The need for speed in trading has not abated. Infrastructure that minimizes latency is simply the "greens fee" to trade in liquid markets today. Without it, you just can't play.
While many factors affect the end-to-end latency of a trading system, the network is still crucial. That's why STAC has a special interest group focused just on this layer of the stack. The STAC Network I/O SIG has established benchmark standards for network stacks (STAC-N1), oriented around applications that access the network API directly without intervening middleware. The SIG drives a research program to evaluate the latest offerings using these benchmark specs. (A prototype of these specs was used to compare the performance of TCP, UDP, several RDMA interfaces, and even RDS.)
What keeps this topic hot is that advances in network technology continue to offer lower, more predictable latency while increasing functionality. Some of those advances flow from established players such as Solarflare and Mellanox. (Solarflare has even put forth the idea that low-latency network I/O is possible in a virtualized environment.) Our STAC-N1 testing program continues to evaluate the latest products from these players.
Some innovations are also coming from new players on the block. In particular, switches seem to be both lowering the latency bar for distribution of data while upping the ante in terms of the functionality you might expect from such low latency (for example, see presentations by Cisco, Metamako, Exablaze, and Xcelor). You might also want to check out audited results of the Metamako MetaConnect 16 switch, which we released earlier this year.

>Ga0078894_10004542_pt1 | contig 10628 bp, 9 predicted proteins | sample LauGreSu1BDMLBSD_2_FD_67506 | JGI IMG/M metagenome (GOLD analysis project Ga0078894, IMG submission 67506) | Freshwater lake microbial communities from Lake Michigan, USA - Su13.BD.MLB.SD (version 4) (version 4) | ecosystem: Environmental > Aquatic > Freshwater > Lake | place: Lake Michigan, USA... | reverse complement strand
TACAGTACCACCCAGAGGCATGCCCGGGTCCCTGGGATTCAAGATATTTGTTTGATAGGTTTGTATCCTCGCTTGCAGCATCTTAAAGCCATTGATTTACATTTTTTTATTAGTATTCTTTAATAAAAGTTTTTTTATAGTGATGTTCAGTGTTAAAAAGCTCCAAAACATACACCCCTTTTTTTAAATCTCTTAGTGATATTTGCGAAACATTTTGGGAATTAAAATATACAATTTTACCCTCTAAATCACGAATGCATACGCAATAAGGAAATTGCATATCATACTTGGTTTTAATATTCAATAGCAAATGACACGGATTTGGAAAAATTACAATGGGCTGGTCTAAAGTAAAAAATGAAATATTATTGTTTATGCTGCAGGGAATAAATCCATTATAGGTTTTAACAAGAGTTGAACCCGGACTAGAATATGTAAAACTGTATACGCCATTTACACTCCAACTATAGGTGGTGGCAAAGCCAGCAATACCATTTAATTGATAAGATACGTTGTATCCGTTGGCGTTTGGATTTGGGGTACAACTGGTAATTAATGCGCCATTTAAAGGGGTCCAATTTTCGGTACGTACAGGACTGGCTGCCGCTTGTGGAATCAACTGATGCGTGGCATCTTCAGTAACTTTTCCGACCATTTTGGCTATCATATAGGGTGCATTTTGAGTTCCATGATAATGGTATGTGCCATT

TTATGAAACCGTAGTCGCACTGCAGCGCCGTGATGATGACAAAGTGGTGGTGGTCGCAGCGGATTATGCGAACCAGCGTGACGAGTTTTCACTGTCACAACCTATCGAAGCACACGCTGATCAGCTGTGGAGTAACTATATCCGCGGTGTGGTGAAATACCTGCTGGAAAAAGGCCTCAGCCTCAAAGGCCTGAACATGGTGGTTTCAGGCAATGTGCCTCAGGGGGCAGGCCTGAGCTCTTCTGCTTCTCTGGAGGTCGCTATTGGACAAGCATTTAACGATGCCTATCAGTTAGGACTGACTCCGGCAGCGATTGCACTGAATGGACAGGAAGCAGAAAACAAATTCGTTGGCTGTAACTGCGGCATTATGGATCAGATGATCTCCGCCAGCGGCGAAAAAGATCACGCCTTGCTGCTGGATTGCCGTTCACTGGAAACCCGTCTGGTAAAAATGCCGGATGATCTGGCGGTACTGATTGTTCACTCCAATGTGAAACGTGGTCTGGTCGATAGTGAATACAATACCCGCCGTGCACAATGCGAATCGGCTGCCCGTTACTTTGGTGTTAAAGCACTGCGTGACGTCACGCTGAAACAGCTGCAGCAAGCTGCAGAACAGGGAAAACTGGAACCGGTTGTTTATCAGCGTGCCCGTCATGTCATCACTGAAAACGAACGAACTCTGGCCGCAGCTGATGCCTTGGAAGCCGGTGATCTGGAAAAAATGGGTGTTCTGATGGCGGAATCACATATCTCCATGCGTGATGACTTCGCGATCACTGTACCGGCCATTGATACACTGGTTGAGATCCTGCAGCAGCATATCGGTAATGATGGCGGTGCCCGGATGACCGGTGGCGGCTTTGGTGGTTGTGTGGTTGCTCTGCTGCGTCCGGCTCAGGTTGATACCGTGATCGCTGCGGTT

New players are also competing in the host adapter market. If you want an idea how one of them performs, you'll want to see the STAC-N1 results that Exablaze recently submitted to the STAC Vault for their ExaNIC X4 card with the ExaSock kernel bypass library.
Some of the materials above are reserved for paying members of the STAC Benchmark Council. (For information on how to get access, click here.)
As data rates increase and other parts of the solution stack become more efficient, interconnects and their interfaces will continue to be a lynchpin to high performance. We'll keep researching these innovations and let you know what we find!